“U and V” Words Your Veterinarian Uses

 Elite-Equine-Vet3ulcer: irritation in the lining of the horse’s stomach or intestine.
 ultrasound: 1) a technique which uses ultrasonic waves to image internal
structures such as soft tissues (tendons or ligaments).
 untried: 1) not raced or tested for speed. 2) a stallion that has not been
bred.
unwind: gradually withdraw a horse from intensive training. Let down.
upward fixation of the patella: locking of the hind limb in an extended,
stretched-out position due to the medial patellar ligament (which holds
the kneecap in place) getting hung on a notch at the end of the thigh bone
(femur). In affected horses, the locking occurs suddenly and without
warning. Intial treatment may include anti-inflammatory medication on the
assumption that the ligament and/or adjacent tissues are inflamed and
swollen. Muscle-building exercise such as hill work is often recommended
to improve strength, and dietary adjustment is used if necessary to
improve body condition. If these measures fail, stifle injections can be
considered or surgery.
uveitis: inflammation and/or infection of the uvea, the colored iris of
the horse’s eye. Signs may include constricted pupil, watery eye,
squinting and rubbing. If allowed to progress, uveitis can lead to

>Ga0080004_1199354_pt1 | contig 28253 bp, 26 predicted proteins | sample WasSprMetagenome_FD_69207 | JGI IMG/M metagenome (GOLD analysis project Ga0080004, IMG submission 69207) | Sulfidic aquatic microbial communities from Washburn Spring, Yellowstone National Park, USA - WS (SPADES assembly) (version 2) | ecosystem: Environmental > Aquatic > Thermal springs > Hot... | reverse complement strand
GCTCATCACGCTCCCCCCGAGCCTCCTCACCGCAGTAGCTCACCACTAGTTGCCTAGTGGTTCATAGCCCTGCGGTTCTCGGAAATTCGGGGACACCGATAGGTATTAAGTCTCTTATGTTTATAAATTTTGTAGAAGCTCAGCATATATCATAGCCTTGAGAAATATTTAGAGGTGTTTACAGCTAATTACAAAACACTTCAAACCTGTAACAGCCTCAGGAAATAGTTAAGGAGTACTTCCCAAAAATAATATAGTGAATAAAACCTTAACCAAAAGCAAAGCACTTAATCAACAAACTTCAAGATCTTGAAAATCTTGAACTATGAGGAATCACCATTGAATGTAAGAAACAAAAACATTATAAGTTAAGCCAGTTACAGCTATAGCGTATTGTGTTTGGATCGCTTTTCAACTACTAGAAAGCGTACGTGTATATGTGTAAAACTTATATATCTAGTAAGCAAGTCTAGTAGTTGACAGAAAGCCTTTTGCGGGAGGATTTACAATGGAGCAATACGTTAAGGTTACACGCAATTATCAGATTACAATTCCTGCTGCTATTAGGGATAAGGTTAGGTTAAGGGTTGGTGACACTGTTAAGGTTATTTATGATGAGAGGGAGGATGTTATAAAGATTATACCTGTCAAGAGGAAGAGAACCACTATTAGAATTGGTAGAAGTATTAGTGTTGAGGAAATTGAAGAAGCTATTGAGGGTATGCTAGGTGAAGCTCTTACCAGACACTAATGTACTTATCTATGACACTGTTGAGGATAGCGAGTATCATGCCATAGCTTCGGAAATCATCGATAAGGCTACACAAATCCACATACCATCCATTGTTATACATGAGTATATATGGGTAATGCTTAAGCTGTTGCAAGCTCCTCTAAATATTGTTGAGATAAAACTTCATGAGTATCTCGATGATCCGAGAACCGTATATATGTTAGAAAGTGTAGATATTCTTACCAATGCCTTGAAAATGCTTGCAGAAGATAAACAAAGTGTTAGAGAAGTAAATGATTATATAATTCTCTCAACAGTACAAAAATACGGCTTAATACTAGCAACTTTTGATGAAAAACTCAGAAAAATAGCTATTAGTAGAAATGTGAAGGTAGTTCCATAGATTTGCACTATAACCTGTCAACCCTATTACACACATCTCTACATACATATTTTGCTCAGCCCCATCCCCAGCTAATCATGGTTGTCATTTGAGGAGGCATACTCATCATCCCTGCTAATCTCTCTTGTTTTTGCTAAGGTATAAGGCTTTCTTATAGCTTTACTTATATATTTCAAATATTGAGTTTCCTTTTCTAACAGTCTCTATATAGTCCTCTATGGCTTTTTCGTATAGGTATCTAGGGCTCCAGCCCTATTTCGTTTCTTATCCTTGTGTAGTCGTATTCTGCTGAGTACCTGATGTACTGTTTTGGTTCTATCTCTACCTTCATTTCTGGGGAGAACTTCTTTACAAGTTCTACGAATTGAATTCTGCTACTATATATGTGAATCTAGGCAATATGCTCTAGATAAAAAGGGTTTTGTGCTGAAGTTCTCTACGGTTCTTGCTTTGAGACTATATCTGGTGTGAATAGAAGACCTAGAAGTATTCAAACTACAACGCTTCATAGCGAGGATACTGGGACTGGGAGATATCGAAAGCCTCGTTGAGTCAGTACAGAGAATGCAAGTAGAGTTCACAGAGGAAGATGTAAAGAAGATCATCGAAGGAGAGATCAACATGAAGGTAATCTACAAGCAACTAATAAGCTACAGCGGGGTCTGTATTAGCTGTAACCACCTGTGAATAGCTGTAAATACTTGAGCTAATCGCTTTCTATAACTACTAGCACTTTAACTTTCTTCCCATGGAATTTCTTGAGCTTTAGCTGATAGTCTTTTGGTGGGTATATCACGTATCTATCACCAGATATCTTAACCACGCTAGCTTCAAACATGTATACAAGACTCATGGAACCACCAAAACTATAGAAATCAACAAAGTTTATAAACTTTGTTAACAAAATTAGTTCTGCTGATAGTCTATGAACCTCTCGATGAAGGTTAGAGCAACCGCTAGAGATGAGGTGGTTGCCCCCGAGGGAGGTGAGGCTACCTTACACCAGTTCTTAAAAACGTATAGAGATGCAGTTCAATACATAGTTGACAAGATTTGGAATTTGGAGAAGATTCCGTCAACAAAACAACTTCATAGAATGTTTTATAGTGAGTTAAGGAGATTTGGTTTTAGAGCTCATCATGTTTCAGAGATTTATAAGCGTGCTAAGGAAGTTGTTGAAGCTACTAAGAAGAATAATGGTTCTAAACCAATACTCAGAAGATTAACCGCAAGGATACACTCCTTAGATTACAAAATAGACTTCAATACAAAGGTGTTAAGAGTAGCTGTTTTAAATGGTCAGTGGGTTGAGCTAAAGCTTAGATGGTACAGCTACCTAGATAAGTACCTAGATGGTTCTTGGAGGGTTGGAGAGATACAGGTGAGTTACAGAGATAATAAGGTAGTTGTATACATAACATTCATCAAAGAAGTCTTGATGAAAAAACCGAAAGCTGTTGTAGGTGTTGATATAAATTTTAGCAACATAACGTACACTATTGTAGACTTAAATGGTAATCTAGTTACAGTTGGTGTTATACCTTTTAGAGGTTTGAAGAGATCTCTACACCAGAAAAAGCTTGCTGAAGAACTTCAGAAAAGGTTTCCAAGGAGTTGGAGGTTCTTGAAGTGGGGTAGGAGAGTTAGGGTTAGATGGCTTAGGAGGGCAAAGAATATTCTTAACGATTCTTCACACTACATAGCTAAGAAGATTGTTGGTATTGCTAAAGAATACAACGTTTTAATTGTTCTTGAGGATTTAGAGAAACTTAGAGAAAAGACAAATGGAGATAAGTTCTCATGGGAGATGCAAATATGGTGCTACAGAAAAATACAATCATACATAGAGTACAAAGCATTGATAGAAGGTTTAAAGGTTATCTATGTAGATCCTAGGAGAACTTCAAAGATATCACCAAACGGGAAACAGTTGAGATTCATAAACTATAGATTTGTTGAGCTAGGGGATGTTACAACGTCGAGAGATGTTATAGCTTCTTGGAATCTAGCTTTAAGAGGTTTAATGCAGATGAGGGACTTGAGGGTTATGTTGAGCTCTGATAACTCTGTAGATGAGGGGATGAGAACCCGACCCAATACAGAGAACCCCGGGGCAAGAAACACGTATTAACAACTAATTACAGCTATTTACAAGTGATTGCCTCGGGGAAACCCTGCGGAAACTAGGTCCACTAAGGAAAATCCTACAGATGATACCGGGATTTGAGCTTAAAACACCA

breakdown of the eye’s internal structures, detachment of the retina and
blindness. Treatment includes frequent application of pupil-dilating
ophthalmic medications as well as anti-inflammatory preparations such as
dexamethasone or prednisone on the eye and/or systemically, systemic
administration of nonsteroidal anti-inflammatory medications and detection
and treatment of the underlying problem, if possible.
vasculitis: inflammation of small blood vessels and capillaries which,
because of damage to their walls, leak serum into the tissues and cause
swelling, most often in the horse’s lower legs. Treatment is generally
aimed at cooling and soothing the swollen legs with gentle cold-water
irrigation, and supporting the skin with padded compression bandaging to
prevent splitting of the skin. If the skin has already split, the affected
area usually is treated as a laceration.
VEE (Venezuelan Equine Encephalomyelitis): a highly contagious disease
affecting the central nervous system. Can cause illness or death in horses
and humans. Refer to EEE.
ventral: down; toward the belly or lower part of the body.
Vesicular Stomatitis: an acute viral disease that affects horses, cattle,
swine, sheep, goats and wild animals. Humans who come in contact with
fluids from infected animals’ blisters may also be affected. Human
symptoms resemble the flu, including fever and muscle aches, and
self-limiting blisters may appear on the hands and in the mouth. In
animals, the first sign of VS is excessive salivation, followed by a fever
and the appearance of blisters and/or whitened and raised vesicles in and
around the mouth, nose, hooves and teats.
veterinarian: 1) Head of Veterinary Commission; 2) Veterinary Delegate; 3)
Associate Veterinarian.
video endoscope: see endoscope.
vocal folds: the membranes attached to the arytenoids cartilages in the
larynx. Vibration produces vocalization, i.e., whinny.

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